Written in 1860-1861 as a weekly serial for Dickens' magazine, All Year Round, Great Expectations follows a form popular during its time of publication. The novel is a classic example of a bildungsroman, a novel which portrays the growth of its protagonist from youth to maturity through a process of personal experiences and self-realization. Great Expectations depicts Pip's transformation from a rural peasant boy to the urbane young man who is careless with his unexpected fortune. The fifty-nine brief chapters that constitute the novel are demarcated into the three sequential stages of Pip's great expecations and development: First, Pip's boyhood in the rural marsh country during which he years to become a gentleman; second, Pip's difficult youth in London, during which he struggles in his new, elevated social status; Finally, Pip's maturation upon realizing that loyalty, morality, and human relationships are more important than gentlemanly conduct, social status, or wealth.
The bildungsroman rose to popularity in nineteenth-century European fiction with the publication of Goethe's classic Wilhelm Meister , and subsequent titles by Dickens' contemporaries, Charlotte Bronte, author of Jane Eyre, and Daniel Defoe, author of Robinson Crusoe.
The novel's most dramatic display of irony occurs in Chapter 50, when Pip concludes that Magwitch, the low-born convict and his benefactor, is the father of Estella, his unattainable beloved. This is the most shocking of Pip's discoveries, as it serves as the final blow to his idealization of social status and wealth. Estella is the initial source of Pip's social ambition; he desired to attain a higher status to make himself worthy of Estella, who criticized his commonness. Upon learning that Magwitch, a convict, is her father, Pip realizes that Estella was born into an even lower social status than his own. Pip's feelings for Estella and his feelings for Magwitch have, until now, been in extreme contrast to one another. Since his youth, Pip has idolized and adored Estella, likening her to an ethereal goddess, and pining for her as he did for status and the life of a wealthy, respectable gentleman. Conversely, Pip has remained terrified of and disgusted by the convict, likening him to an untamed animal, and feeling deep shame upon learning of his close association with Magwitch when he reveals he is Pip's benefactor.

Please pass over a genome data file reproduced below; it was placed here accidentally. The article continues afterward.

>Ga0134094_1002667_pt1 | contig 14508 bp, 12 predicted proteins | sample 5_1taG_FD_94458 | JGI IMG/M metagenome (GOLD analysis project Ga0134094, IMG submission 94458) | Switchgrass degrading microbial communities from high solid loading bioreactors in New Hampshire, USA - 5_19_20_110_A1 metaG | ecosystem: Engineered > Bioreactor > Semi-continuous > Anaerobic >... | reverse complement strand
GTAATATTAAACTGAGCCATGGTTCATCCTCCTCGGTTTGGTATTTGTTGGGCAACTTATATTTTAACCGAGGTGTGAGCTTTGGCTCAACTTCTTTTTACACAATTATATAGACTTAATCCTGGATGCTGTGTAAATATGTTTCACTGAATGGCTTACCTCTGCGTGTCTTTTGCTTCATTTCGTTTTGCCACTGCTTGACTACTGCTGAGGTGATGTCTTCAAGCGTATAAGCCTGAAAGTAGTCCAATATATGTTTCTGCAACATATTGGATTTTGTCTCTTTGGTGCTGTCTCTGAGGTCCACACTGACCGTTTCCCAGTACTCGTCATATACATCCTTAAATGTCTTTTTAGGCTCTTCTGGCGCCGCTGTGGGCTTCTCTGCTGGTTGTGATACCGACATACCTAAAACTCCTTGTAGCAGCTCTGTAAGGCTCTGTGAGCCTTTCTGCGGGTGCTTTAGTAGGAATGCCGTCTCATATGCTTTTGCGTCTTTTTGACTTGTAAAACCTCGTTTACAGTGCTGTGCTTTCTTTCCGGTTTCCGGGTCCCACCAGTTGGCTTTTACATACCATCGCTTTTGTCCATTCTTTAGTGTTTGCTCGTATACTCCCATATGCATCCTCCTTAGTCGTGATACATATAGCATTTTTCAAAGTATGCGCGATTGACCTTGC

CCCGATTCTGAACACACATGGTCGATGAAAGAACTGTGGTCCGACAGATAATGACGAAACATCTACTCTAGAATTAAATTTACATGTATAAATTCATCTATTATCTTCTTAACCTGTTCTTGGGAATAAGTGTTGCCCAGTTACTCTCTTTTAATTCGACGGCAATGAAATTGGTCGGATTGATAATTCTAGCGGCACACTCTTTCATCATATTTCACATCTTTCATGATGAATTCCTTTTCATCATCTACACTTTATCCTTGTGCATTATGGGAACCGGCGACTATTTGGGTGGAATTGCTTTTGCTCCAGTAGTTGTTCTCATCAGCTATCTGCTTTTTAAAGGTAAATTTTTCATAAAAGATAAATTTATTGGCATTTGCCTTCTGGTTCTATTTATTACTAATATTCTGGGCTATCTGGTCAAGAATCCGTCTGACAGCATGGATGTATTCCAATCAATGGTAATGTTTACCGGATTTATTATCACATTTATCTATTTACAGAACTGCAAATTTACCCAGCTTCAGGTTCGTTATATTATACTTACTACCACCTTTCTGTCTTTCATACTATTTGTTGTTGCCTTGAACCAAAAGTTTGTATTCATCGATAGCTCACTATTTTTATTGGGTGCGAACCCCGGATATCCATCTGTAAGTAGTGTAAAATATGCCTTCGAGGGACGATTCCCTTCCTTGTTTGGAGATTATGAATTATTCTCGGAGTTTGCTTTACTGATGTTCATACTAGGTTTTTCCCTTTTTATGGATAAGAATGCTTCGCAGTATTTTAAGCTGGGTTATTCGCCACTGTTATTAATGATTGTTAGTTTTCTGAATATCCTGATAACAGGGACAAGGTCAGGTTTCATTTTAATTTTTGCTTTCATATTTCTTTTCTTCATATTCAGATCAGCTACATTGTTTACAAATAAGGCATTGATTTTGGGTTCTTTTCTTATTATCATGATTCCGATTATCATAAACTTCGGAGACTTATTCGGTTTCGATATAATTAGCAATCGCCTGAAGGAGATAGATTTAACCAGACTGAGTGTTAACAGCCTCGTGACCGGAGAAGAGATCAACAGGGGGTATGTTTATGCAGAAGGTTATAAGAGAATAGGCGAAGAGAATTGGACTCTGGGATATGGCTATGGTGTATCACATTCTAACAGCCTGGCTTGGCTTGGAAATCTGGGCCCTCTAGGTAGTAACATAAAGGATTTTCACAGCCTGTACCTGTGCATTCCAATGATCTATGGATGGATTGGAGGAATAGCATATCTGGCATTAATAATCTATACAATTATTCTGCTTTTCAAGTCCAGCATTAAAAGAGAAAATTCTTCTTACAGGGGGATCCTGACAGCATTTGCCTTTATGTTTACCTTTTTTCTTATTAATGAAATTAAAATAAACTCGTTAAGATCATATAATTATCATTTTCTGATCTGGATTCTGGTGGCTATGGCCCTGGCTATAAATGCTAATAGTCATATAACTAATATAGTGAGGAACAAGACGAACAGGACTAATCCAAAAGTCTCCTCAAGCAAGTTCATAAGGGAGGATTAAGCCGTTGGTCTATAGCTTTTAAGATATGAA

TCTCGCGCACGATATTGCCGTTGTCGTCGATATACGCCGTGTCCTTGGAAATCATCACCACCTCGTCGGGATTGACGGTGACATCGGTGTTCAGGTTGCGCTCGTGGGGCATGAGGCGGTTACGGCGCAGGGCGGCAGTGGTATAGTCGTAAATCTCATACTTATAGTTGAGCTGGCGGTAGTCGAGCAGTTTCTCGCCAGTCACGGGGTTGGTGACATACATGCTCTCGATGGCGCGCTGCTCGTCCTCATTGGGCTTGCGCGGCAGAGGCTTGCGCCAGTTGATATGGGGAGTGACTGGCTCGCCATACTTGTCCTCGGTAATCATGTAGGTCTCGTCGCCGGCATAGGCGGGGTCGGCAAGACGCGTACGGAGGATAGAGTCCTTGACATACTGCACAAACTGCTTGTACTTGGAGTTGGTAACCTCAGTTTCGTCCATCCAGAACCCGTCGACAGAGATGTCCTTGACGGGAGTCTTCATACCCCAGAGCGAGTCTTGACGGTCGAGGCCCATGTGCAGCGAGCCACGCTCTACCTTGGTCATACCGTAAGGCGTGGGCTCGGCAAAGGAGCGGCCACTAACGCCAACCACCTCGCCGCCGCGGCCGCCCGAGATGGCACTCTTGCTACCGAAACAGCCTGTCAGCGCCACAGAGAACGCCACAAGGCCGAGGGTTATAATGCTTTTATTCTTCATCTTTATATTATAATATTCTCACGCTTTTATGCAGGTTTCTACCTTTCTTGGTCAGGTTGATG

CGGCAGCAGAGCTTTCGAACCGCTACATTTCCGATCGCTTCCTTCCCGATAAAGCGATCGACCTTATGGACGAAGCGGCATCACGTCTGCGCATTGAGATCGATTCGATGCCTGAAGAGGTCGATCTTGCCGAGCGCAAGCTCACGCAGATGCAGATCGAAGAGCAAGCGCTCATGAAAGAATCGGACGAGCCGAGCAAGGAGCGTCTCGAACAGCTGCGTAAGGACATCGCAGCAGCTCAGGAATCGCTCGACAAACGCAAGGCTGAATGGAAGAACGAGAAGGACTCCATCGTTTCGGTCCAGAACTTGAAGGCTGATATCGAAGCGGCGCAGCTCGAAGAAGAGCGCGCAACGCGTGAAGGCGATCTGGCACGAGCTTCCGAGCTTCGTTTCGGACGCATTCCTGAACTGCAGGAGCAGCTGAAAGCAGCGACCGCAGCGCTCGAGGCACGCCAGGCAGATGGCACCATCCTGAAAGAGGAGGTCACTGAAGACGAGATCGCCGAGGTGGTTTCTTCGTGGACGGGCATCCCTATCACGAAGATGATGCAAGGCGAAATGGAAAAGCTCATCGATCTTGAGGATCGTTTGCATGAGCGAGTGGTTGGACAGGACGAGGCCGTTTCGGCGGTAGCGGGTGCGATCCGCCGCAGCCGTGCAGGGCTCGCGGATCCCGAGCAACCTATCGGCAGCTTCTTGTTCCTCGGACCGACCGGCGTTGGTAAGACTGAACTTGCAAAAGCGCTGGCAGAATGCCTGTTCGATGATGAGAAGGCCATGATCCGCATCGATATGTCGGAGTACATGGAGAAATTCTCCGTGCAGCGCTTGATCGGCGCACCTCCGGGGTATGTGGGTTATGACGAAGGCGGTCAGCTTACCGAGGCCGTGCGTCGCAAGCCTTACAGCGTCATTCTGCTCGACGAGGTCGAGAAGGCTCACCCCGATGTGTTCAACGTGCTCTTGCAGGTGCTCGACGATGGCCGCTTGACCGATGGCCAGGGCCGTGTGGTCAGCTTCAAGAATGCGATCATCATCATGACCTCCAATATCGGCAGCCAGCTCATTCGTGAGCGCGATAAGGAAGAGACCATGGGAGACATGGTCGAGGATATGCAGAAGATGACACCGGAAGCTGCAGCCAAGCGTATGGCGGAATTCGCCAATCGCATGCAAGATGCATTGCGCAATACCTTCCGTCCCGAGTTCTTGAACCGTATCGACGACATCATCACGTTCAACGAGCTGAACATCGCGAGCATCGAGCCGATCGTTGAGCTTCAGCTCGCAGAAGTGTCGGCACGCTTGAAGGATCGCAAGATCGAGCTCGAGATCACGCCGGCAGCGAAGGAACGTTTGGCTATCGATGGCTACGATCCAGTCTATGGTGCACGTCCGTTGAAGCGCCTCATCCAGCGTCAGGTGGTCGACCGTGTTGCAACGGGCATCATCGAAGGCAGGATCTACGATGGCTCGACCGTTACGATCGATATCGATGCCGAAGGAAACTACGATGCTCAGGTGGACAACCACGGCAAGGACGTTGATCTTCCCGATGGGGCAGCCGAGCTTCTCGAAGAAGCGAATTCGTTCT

Great Expectations is narrated by Pip, who also serves as the novel's protagonist. Pip is the central character of the novel, which is told retrospectively, in his words. His retrospection, however, is not colored by his age; Pip relates his story as he perceived it at whatever age he experienced it. Great Expectations serves as a careful character study of Pip, detailing his transition from youth to adulthood in classic bildungsroman form.
Dickens laces Great Expectations with interconnected threads of satire and comedy, and high drama. Dickens style changes according to the scene at hand. Through his narrator, Pip, he communicates terror, dread, disdain, and hope, at times with humor, and at others, with the utmost seriousness. Dickens also changes his style according to Pip's age. When Pip is a young boy, Dickens employs satire and comedy more often; Pip feels the urge to vengefully twist Uncle Pumblechook's nose at Christmas dinner, and he harbors the absurd, childish fear that the police await him at his home after he meets the convict in the marshes. Dickens is at his comic best when Pip arrives in London and is approached by a drunken, greedy, slovenly minister of justice, whose tour of the courts and gallows gives Pip a sickening idea of London and the reader a sickening idea of the institutionalized justice system.